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Recurrent Event Models with Time-Dependent Covariates and Informative Censoring

 Xianghua Luo, PhD Candidate, Johns Hopkins Department of Biostatistics

Many longitudinal follow-up studies record recurrent event data and treat recurrent events as the major outcomes of interest. Examples of recurrent event data are frequently encountered in biomedical, behavioral and social sciences, such as relapses of diseases, hospitalizations, emergency room visits, drug abuses and violent behaviors. In many studies, the occurrence of subsequent recurrent events may be precluded by a terminal event. For example, for AIDS patients the possibility of opportunistic diseases occurring could be precluded by death.  Usually, the terminal events or other censoring events are not independent of the recurrent events. Under this situation, assuming independent censoring like most statistical analyses would be more or less inappropriate.

In the first part of this dissertation, we propose a semiparametric regression model for informatively censored recurrent event data with time-dependent covariates. We know that time-dependent covariates carry more updated information than time-independent ones. Existing statistical methods for Cox-type regression models inherit the feature of dealing with time-dependent covariates, but they typically require independent censoring in the data collecting process. In our approach, subject-specific nonstationary Poisson processes are assumed to be the underlying model, which implies a proportional rate model, so that the regression coefficients have the desirable marginal interpretations. Informative censoring is characterized by a latent variable (frailty), which is treated as a nuisance.  Bias-correction technique through a weighted nonhomogeneous Poisson process is used to circumvent the estimation of the latent variable. A profile estimating function is proposed to estimate regression coefficients. Large sample properties of the proposed estimator are established. The estimating procedures are illustrated by simulation studies and data collected in a juvenile violent behavior study.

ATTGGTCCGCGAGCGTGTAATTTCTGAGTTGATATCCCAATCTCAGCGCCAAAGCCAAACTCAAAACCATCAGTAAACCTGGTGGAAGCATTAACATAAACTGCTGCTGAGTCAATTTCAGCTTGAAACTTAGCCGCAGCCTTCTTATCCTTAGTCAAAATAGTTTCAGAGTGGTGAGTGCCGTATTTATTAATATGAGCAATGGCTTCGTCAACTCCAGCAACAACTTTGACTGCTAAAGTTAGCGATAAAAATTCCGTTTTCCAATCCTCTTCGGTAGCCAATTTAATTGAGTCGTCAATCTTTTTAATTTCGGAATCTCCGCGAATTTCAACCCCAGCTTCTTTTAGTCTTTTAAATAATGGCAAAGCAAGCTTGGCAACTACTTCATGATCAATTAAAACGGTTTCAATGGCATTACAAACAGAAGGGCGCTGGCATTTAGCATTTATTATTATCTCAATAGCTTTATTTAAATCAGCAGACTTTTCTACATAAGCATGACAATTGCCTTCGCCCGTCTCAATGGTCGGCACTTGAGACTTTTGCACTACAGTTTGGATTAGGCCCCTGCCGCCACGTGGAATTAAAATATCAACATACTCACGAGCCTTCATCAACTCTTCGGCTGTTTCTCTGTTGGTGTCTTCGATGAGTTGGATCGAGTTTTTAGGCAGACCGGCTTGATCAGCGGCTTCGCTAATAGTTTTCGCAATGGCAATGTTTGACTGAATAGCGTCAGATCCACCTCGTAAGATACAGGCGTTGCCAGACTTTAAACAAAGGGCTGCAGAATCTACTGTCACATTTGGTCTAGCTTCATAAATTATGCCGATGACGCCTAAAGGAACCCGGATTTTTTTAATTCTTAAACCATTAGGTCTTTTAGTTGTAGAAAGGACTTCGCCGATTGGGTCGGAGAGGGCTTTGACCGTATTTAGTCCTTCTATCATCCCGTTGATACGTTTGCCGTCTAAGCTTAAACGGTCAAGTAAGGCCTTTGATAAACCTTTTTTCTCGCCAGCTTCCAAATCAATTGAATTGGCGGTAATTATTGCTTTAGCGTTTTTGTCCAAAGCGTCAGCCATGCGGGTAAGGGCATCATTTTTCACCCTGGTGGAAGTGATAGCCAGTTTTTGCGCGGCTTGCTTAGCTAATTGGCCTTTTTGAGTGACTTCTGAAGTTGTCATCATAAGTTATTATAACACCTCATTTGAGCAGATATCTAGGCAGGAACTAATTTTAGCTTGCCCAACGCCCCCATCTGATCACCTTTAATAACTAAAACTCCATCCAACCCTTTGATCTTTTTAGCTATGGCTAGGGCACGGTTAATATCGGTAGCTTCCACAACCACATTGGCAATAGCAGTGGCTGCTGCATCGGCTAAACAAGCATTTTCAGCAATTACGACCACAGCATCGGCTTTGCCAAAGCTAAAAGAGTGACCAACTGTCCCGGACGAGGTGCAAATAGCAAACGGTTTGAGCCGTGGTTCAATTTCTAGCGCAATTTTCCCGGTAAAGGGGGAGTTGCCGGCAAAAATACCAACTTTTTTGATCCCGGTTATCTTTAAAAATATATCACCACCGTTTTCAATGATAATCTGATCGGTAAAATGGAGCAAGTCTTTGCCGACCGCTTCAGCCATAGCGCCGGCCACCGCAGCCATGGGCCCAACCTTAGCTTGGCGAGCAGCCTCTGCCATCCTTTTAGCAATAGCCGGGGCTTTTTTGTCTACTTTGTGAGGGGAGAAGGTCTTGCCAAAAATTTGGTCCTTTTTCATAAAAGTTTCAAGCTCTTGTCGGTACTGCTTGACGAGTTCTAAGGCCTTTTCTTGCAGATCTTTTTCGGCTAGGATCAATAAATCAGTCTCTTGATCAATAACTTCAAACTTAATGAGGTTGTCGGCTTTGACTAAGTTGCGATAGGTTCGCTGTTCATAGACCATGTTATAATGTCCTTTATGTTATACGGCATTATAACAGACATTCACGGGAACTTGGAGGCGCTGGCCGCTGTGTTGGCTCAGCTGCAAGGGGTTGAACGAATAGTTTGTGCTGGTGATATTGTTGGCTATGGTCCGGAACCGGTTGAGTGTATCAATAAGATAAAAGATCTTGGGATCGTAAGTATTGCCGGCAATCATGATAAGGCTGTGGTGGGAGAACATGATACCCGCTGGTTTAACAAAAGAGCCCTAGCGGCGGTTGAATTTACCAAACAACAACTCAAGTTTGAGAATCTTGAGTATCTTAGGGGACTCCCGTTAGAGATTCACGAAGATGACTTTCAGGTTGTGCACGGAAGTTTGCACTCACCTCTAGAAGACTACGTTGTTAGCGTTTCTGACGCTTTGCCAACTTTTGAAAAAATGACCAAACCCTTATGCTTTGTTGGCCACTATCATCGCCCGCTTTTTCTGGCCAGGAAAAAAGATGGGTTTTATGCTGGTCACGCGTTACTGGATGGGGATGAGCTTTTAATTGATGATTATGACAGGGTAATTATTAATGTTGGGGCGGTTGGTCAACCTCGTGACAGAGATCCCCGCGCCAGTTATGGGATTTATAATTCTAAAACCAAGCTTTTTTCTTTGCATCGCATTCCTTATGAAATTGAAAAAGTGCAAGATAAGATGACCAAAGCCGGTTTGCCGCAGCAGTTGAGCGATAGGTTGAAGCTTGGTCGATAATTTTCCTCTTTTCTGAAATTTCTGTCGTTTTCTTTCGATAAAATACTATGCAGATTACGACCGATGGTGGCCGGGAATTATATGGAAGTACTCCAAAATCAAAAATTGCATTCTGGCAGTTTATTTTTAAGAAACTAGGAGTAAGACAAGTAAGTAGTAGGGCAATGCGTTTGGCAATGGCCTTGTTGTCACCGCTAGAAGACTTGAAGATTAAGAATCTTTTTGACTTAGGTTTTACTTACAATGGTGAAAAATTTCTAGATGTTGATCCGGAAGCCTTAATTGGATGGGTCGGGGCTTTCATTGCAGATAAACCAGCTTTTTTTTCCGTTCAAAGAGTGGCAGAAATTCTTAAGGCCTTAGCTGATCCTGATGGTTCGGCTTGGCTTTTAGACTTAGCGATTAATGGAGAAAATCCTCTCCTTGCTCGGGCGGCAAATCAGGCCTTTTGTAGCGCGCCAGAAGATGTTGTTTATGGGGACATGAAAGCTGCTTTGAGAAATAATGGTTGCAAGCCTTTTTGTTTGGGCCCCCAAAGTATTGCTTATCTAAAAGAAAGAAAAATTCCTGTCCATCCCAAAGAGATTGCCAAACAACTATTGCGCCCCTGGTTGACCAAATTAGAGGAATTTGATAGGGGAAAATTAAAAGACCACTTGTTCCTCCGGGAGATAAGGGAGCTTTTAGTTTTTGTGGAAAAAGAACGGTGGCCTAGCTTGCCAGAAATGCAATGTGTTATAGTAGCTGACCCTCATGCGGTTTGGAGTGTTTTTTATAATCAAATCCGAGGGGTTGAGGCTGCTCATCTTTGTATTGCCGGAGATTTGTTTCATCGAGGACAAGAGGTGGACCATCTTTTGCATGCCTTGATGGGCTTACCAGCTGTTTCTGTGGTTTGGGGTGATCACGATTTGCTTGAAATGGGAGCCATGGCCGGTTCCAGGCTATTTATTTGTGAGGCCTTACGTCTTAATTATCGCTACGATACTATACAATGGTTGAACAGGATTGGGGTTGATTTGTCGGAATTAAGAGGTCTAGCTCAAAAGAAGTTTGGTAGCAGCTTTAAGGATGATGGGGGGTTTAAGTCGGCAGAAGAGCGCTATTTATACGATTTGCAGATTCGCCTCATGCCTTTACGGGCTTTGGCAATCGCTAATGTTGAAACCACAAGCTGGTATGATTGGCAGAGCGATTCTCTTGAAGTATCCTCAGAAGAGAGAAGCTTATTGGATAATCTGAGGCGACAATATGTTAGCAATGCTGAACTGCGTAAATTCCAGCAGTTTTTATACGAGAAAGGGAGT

The second part of the dissertation is concerned with statistical implications of proportional rate models for recurrent event data in the presence of an explicit terminal event. In such circumstances, various definitions of the rate function have been adopted in the proportional rate models. While these rate functions have quite different interpretations, the recognition of the differences has been lacking theoretically and practically. We carefully compare three types of rate functions for recurrent events from both conceptual and quantitative perspectives, and reach the conclusion that careless use of a certain rate function may lead to misleading scientific conclusions. Simulations are conducted for comparisons of the  focused models. A data analysis of a clinical trial conducted by the Community Programs for Clinical Research on AIDS (CPCRA) is presented to illustrate the analytical results.

In the third part of this dissertation, the focus is placed on time between consecutive recurrent events, i.e., gap time. A set of one-sample semiparametric estimators of the marginal survival function of the gap times is proposed for the focused data. The inverse weighting technique is used to correct the bias caused by informative censoring, and the techniques of within-cluster averaging and within-cluster resampling are adopted to correct the bias caused by informative cluster size (number of observed recurrent events within each subject). The proposed method allows the censoring time to depend on the gap times. The performance of the proposed estimators and an existing method are compared by a sequence of simulation studies.

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